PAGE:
Blog. (noun) It's really an article. You've written an article.  Why does it need a new word just because it lives on the internet?

Add words to this list as you desire. But those are the ones that make my jaw ache.  To each their own?  I think not.



Article edited for good taste at 12:37 Texas Time.

49 comments:

Mike said...

Bokeh. Not that it isn't a real word, just one that is over used. Just tired of hearing it.

Martin G said...

Can I add a phrase here? This one drives me nuts. Could people just stop saying "It is what it is."? It can't ever be anything else! ARGH!

James A Bishop said...

Candidates for next year's Webster's dictionary. With some of the words getting in, I can't imagine these are too far off.

Matthew said...

One more: totes. It's an abbreviation for 'totally', probably with the idea of sounding less like a surfer when using 'totally' as a filler word.

I'm with you on 'uni', but somehow I think that is its point: to sound quite casual and noncommittal about the experience of spending years and hundreds of thousands on college, just to be able to cite it off the cuff as a casual reminiscence. "When I was at Uni, we totes used to go out every night for ramen and martinis..."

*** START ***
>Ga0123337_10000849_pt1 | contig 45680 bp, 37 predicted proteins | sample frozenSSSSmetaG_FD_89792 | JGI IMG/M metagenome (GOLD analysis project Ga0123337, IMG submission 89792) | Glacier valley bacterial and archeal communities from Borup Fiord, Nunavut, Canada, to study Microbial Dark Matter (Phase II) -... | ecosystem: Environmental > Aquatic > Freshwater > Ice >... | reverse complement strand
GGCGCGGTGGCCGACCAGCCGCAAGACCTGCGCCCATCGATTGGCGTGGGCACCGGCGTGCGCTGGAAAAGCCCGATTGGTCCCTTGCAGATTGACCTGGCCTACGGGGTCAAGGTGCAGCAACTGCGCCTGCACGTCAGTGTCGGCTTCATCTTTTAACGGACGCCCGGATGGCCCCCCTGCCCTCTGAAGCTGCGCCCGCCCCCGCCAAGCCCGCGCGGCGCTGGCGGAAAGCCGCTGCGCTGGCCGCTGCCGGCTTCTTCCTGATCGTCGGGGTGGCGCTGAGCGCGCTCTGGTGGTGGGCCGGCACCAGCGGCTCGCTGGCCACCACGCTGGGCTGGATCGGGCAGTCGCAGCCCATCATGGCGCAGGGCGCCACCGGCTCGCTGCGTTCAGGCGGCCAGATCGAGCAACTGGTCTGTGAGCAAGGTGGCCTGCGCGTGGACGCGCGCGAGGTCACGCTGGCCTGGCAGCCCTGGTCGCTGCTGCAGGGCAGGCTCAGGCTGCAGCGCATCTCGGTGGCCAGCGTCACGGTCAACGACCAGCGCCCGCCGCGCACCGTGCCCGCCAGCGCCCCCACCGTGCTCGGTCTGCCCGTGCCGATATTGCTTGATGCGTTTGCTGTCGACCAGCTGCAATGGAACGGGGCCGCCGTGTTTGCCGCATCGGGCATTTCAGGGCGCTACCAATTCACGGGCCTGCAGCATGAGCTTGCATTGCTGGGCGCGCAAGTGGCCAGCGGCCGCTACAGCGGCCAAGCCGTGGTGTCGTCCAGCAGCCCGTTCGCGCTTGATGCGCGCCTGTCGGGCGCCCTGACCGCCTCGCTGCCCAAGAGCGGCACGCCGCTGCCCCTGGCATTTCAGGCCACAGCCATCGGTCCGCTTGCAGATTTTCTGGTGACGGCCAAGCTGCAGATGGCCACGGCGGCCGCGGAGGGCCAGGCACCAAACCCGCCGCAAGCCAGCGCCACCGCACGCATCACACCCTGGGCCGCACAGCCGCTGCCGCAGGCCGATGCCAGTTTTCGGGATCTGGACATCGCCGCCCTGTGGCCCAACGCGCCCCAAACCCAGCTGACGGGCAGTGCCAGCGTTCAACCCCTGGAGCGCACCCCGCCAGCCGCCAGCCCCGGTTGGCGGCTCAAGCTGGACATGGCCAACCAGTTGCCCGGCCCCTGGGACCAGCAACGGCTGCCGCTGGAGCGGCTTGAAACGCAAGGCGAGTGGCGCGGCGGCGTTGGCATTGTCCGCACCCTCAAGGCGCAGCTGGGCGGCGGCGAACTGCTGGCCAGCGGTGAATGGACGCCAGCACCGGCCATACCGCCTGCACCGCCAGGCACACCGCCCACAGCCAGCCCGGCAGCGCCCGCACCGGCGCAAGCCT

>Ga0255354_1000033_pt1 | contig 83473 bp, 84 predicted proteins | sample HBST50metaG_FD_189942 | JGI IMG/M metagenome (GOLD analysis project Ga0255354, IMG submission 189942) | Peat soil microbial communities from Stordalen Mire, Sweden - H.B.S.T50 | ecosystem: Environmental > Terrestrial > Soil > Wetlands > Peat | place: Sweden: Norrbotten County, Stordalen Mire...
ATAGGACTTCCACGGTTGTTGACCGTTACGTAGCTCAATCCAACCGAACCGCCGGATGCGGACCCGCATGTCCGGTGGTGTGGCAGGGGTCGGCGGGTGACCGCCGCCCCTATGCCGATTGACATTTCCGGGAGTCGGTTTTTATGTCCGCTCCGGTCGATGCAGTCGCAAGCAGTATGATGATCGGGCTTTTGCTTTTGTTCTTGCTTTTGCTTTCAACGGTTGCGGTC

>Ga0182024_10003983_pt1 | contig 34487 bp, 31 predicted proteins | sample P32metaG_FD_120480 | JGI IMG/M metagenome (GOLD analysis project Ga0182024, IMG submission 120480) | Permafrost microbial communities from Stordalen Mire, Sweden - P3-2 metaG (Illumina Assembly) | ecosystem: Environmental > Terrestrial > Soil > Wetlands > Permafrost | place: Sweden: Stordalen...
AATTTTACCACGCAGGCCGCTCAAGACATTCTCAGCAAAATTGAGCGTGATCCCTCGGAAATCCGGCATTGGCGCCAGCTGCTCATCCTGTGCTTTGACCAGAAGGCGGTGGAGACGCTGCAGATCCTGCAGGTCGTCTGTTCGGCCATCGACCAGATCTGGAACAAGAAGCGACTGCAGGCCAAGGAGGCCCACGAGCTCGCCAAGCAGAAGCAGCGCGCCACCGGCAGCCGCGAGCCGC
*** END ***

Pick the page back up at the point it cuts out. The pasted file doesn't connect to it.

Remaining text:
kirk tuck said...

We could go on to phrases as well. My least favorite/most overused: "Horses for courses." "It's not the arrow it's the Indian." "It's not the camera but what's six inches behind." Bokeh has ceased (in the popular mind) to be a word that describes the quality of out of focus areas of an image and now means (to the unread masses) just "out of focus" areas. Sad.

Marshall said...

Isn't "uni" kind of a Britishism?

A couple of these are pure marketing (both good and bad) and a couple seem like the fault of social media's drive towards "efficient" communication. It's only too bad that efficiency in communication is sometimes in direct conflict with clarity.

Gordon said...

Uni was at least the standard term for University in the 20+ years I lived in the UK. If people started talking about 'When I was at University' it typically leads to a pretentious ramble. Otherwise, it was almost universally referred to as uni.